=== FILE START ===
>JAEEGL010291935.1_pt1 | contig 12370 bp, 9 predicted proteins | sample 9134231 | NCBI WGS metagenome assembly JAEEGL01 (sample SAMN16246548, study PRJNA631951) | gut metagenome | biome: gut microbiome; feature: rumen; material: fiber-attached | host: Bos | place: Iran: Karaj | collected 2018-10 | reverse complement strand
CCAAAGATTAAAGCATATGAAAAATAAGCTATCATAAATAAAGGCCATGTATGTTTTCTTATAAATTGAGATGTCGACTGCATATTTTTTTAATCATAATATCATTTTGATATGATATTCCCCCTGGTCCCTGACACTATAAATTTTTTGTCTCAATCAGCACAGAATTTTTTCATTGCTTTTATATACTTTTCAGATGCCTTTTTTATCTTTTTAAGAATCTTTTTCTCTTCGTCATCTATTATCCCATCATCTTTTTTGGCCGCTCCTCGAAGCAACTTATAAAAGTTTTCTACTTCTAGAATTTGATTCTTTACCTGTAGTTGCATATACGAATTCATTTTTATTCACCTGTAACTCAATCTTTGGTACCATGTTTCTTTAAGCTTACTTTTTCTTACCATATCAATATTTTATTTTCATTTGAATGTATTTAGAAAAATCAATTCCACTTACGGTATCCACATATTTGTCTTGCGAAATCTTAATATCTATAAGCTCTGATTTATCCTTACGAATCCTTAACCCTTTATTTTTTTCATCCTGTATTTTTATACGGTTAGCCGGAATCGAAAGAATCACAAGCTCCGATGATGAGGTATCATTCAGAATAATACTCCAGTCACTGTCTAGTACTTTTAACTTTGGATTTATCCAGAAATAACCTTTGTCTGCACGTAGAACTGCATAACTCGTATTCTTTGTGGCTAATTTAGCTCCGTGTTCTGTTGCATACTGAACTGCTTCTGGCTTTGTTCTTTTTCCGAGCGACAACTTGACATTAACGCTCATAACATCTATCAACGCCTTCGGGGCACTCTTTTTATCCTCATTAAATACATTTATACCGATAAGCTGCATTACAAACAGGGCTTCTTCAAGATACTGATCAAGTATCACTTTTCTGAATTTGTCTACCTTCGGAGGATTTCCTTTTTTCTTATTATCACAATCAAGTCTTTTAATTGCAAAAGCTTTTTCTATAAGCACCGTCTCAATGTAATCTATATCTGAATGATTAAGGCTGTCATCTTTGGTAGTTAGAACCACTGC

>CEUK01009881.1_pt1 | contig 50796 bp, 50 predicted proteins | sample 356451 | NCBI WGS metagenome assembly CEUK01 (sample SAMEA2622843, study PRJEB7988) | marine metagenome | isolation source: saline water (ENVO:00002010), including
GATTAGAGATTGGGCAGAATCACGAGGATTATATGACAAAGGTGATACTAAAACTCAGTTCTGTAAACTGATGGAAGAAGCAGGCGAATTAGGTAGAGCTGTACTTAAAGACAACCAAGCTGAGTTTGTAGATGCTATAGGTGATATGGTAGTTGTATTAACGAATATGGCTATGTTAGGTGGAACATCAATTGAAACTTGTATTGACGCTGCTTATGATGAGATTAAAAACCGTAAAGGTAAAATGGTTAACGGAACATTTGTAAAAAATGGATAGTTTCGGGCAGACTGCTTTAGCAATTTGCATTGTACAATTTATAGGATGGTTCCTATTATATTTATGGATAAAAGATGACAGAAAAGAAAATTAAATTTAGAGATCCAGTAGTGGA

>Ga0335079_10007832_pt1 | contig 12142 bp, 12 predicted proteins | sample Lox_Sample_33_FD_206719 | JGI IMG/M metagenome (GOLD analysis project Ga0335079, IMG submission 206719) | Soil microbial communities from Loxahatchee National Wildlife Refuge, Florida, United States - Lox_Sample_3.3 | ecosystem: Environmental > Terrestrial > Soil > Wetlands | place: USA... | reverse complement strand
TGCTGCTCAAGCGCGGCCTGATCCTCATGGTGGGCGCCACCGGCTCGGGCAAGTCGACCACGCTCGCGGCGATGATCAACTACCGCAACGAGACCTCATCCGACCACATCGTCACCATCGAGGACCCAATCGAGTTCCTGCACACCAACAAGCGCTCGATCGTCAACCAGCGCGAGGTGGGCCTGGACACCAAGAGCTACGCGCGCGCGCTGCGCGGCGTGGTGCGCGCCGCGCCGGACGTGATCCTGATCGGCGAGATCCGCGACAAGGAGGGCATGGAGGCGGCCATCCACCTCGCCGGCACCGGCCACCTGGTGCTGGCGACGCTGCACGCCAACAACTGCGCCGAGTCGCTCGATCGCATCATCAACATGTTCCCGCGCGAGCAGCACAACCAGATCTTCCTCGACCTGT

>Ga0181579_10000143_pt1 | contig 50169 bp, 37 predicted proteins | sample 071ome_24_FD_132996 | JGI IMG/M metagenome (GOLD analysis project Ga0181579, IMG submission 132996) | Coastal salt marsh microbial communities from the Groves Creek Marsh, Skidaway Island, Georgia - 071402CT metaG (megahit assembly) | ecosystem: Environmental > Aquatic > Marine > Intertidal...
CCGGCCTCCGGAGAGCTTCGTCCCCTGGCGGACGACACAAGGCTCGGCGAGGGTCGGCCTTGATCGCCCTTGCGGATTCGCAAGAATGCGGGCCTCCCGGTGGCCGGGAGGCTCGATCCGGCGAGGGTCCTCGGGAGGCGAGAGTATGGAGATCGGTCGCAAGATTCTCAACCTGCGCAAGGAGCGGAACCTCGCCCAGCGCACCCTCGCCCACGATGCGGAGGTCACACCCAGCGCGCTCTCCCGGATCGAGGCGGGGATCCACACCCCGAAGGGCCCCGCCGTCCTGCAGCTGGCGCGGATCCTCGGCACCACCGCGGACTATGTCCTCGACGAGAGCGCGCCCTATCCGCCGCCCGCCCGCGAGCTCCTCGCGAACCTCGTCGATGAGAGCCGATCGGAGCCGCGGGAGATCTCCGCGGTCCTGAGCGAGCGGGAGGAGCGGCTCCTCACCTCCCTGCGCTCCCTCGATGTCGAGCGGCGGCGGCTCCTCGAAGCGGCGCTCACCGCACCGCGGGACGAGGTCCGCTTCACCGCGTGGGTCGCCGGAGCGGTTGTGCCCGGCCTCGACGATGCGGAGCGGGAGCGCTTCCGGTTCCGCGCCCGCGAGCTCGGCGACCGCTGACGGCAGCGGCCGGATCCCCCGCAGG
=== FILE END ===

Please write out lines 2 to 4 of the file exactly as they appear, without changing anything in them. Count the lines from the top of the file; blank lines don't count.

CCAAAGATTAAAGCATATGAAAAATAAGCTATCATAAATAAAGGCCATGTATGTTTTCTTATAAATTGAGATGTCGACTGCATATTTTTTTAATCATAATATCATTTTGATATGATATTCCCCCTGGTCCCTGACACTATAAATTTTTTGTCTCAATCAGCACAGAATTTTTTCATTGCTTTTATATACTTTTCAGATGCCTTTTTTATCTTTTTAAGAATCTTTTTCTCTTCGTCATCTATTATCCCATCATCTTTTTTGGCCGCTCCTCGAAGCAACTTATAAAAGTTTTCTACTTCTAGAATTTGATTCTTTACCTGTAGTTGCATATACGAATTCATTTTTATTCACCTGTAACTCAATCTTTGGTACCATGTTTCTTTAAGCTTACTTTTTCTTACCATATCAATATTTTATTTTCATTTGAATGTATTTAGAAAAATCAATTCCACTTACGGTATCCACATATTTGTCTTGCGAAATCTTAATATCTATAAGCTCTGATTTATCCTTACGAATCCTTAACCCTTTATTTTTTTCATCCTGTATTTTTATACGGTTAGCCGGAATCGAAAGAATCACAAGCTCCGATGATGAGGTATCATTCAGAATAATACTCCAGTCACTGTCTAGTACTTTTAACTTTGGATTTATCCAGAAATAACCTTTGTCTGCACGTAGAACTGCATAACTCGTATTCTTTGTGGCTAATTTAGCTCCGTGTTCTGTTGCATACTGAACTGCTTCTGGCTTTGTTCTTTTTCCGAGCGACAACTTGACATTAACGCTCATAACATCTATCAACGCCTTCGGGGCACTCTTTTTATCCTCATTAAATACATTTATACCGATAAGCTGCATTACAAACAGGGCTTCTTCAAGATACTGATCAAGTATCACTTTTCTGAATTTGTCTACCTTCGGAGGATTTCCTTTTTTCTTATTATCACAATCAAGTCTTTTAATTGCAAAAGCTTTTTCTATAAGCACCGTCTCAATGTAATCTATATCTGAATGATTAAGGCTGTCATCTTTGGTAGTTAGAACCACTGC

>CEUK01009881.1_pt1 | contig 50796 bp, 50 predicted proteins | sample 356451 | NCBI WGS metagenome assembly CEUK01 (sample SAMEA2622843, study PRJEB7988) | marine metagenome | isolation source: saline water (ENVO:00002010), including
GATTAGAGATTGGGCAGAATCACGAGGATTATATGACAAAGGTGATACTAAAACTCAGTTCTGTAAACTGATGGAAGAAGCAGGCGAATTAGGTAGAGCTGTACTTAAAGACAACCAAGCTGAGTTTGTAGATGCTATAGGTGATATGGTAGTTGTATTAACGAATATGGCTATGTTAGGTGGAACATCAATTGAAACTTGTATTGACGCTGCTTATGATGAGATTAAAAACCGTAAAGGTAAAATGGTTAACGGAACATTTGTAAAAAATGGATAGTTTCGGGCAGACTGCTTTAGCAATTTGCATTGTACAATTTATAGGATGGTTCCTATTATATTTATGGATAAAAGATGACAGAAAAGAAAATTAAATTTAGAGATCCAGTAGTGGA